Friday, June 24 2011

So much has changed in the last year – almost all of my circumstances, and a good bit of my own personality, if that’s the right word to use. Well, I’m still a bit strange and I still use humor too often and too ineloquently, I am still reserved and a touch too sensitive. I still cannot dance to save my own life, still somewhat more comfortable than is appropriate. But I’m also more likely to speak in a group than before, to initiate conversations. I am able to dance much more freely if not well in public, I now trust myself to handle life’s business, and I feel immeasurably more confident in my own appearance. My hair, my skin and posture I believe are much improved from the state they were in just ten months previous.


The major physical change to my circumstances is the big move I made – fromFloridatoNew York.


You’ll remember that I was looking into various AmeriCorps positions last summer – social service work, stipends, sometimes inclusive of housing as well, and with less experience than a normal job requires. I specifically was looking outside of Miami, outside of the whole of Florida because I had wanted to move away. I have hated Miami for a very long time, almost as long as I lived there, though it became even worse when we moved away from the beach and more inland. I was bored. I could walk nowhere and my driving was – remains – abysmal, though neither I nor my family had the money for an extra car in any case. I never was able to feel as though I fit in that city; not with my shyness, which was crippling, not with my jeans and cardigan instead of shorts, skirts, dresses. My eternal sneakers and tennis shoes instead of cute sandals and heels.


It is a little funny, that the appearance and style I was lacking inMiami– the things that left me out in the figurative cold rather by myself – I have gained them all living a thousand miles away, where it’s none of it necessary anymore. I could probably go back, really, and be comfortable – get a decent paying job, an apartment by the beach for what it costs to live in an outer borough here. I could meet people this time, walk around freely looking good and knowing it too, swimming in the beach and dancing in the clubs. It would be so much easier now, and yet the desire is not there; I think about Miami and all I can recall is how I felt all those years – waiting in the sweltering heat for a bus that would take half an hour more to arrive, dismissed by everyone around me, belittled by my family and dreaming about getting away.


And of course it’s not just an avoidance of Miami that makes me love New York City. It’s such a unique place; I don’t imagine I could achieve this level of contentedness anywhere else. By and large it feels like a Northeast city. I remember the first time I went to Baltimore, to DC, and how I loved the brick, the little houses with tiny front porches, the gray of the side-walks and the look of the city set on rolling hills. I know I’m not describing this very well, because honestly I don’t believe I am able to explain it fully; I simply like the aesthetic of an urban neighborhood in this region. Dense, staid, old.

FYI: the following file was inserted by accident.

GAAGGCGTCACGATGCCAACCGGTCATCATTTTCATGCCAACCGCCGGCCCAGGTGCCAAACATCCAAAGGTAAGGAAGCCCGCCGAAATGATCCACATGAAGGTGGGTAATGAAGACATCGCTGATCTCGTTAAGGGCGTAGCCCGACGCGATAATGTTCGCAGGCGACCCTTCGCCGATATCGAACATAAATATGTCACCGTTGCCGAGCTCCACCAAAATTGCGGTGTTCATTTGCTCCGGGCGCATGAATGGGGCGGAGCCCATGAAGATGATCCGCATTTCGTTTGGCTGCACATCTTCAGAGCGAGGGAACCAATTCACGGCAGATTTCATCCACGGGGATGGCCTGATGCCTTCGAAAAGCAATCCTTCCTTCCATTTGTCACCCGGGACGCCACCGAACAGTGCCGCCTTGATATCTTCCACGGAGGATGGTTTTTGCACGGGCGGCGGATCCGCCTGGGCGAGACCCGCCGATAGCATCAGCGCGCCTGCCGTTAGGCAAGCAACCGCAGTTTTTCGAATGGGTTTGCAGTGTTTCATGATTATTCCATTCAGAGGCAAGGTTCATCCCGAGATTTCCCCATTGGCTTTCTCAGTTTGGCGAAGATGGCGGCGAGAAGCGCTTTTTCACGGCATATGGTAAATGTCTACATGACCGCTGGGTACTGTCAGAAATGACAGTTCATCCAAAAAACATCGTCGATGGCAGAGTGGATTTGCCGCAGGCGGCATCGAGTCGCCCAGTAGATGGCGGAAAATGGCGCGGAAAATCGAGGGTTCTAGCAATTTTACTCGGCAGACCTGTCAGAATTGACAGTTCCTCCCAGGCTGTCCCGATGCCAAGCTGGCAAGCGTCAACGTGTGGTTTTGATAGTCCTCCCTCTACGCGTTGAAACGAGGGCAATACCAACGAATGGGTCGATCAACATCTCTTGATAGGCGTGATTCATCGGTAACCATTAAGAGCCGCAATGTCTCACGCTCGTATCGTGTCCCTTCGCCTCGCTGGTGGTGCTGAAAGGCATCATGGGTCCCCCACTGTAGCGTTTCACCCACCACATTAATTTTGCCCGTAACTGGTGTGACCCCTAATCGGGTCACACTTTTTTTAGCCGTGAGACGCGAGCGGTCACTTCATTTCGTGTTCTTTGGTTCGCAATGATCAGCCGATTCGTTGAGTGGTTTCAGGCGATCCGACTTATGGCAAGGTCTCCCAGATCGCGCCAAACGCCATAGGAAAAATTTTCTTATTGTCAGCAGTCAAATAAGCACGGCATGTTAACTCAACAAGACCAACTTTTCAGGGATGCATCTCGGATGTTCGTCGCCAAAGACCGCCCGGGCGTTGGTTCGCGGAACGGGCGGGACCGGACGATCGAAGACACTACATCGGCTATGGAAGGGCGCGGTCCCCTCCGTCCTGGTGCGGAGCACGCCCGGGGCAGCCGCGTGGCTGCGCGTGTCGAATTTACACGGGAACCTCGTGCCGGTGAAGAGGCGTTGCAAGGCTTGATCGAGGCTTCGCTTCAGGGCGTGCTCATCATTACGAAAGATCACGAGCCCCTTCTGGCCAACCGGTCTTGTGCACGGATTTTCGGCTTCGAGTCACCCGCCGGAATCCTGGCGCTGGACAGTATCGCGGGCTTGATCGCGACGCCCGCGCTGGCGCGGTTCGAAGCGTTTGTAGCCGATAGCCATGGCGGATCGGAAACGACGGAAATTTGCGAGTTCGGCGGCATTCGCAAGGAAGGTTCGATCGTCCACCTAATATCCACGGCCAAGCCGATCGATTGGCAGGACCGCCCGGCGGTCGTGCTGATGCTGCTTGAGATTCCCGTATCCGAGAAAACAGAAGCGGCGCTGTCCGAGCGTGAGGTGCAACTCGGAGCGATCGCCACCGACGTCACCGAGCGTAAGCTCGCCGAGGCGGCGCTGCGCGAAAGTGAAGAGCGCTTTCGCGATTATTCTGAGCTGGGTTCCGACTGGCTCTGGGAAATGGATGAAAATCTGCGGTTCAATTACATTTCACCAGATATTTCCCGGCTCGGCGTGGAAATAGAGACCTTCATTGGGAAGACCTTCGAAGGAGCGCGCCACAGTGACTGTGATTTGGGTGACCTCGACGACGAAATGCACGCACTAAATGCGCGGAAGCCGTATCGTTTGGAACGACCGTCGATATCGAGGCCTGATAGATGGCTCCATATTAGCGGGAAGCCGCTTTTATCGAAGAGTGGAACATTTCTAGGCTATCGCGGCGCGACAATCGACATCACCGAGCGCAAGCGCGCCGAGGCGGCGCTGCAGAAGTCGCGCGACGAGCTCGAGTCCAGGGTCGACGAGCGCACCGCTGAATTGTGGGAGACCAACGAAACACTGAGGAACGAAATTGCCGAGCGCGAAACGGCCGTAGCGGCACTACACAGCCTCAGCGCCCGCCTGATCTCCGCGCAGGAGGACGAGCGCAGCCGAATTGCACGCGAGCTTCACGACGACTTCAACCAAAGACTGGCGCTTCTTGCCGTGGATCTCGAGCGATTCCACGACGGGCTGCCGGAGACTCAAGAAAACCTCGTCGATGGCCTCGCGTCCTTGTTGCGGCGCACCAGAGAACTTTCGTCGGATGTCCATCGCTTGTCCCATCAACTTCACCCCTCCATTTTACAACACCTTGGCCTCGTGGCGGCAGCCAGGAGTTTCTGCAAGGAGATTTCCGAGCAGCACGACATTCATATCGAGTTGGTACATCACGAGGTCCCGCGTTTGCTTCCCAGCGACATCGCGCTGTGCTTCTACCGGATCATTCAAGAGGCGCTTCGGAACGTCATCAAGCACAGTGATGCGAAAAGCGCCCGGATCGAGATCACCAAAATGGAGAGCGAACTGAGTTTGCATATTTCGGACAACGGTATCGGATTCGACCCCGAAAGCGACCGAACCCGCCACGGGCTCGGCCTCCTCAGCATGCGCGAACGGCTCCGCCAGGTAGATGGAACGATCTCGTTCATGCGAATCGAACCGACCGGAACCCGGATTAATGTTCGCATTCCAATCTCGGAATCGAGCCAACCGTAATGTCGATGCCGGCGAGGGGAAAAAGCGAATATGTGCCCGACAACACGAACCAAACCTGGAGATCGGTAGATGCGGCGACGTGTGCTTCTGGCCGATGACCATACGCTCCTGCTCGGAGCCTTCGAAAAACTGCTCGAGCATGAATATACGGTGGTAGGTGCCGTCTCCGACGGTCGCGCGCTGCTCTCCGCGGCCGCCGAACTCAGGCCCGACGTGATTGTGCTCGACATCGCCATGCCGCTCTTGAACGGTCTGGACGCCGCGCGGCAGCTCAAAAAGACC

When I get near my apartment and glance up at the building to check on my window, see the park across the street with its side-walk benches, the busy road a block down with a thousand dollar stores and cheap pizza shops – it makes me feel content. On the train I stand by the door and stare out at the landscape of theBronxfrom the windows; a setting sun, smoke, warehouses and little stores, big brick apartment buildings and wild-flowered, abandoned lots, people going about their business on the weed-cracked side-walks below. In the distance sometimes, the skyscrapers of Manhattan looking serious and gray.


The subway – that’s another thing I love, rather predictably given my lack of driving skills or car. It’s still strikes me sometimes, the care-free simplicity of simply wandering to the bus stop at whatever time with the assumption that transportation will arrive within the next five or ten minutes. New York public transportation; there’s almost not anything I can really say beyond what’s been said a million times already – it’s the best in the country. It will take you anywhere, or nearly. It’s fairly fast, even with all of the delays – I suppose some might complain about the cost but I’m given an unlimited monthly by my work so that’s no concern of mine. Although, I do often note that the monthly unlimited for transportation inMiamiis about the same price for an abysmal service in return. Even if I knew how to drive I would be loathe abandon the train – where there’s (much less, and less noticeable) traffic, where I can read or listen to music in commute, where there are no worries about whose been drinking or not, where even travelling at two, three, four in the morning I have never been in an empty train and never felt particularly unsafe.


Since I am beginning to be able to recognize when I am going on at length about something which is not especially interesting to anyone else, I’m going to cut myself off here and bring this entry to a close. A lot has certainly changed since last I updated this journal – I moved from a city I hate to one I adore, I got a new job, I met many new people. Hopefully this time I’ll be a diligent enough blogger that I get to actually write about it all.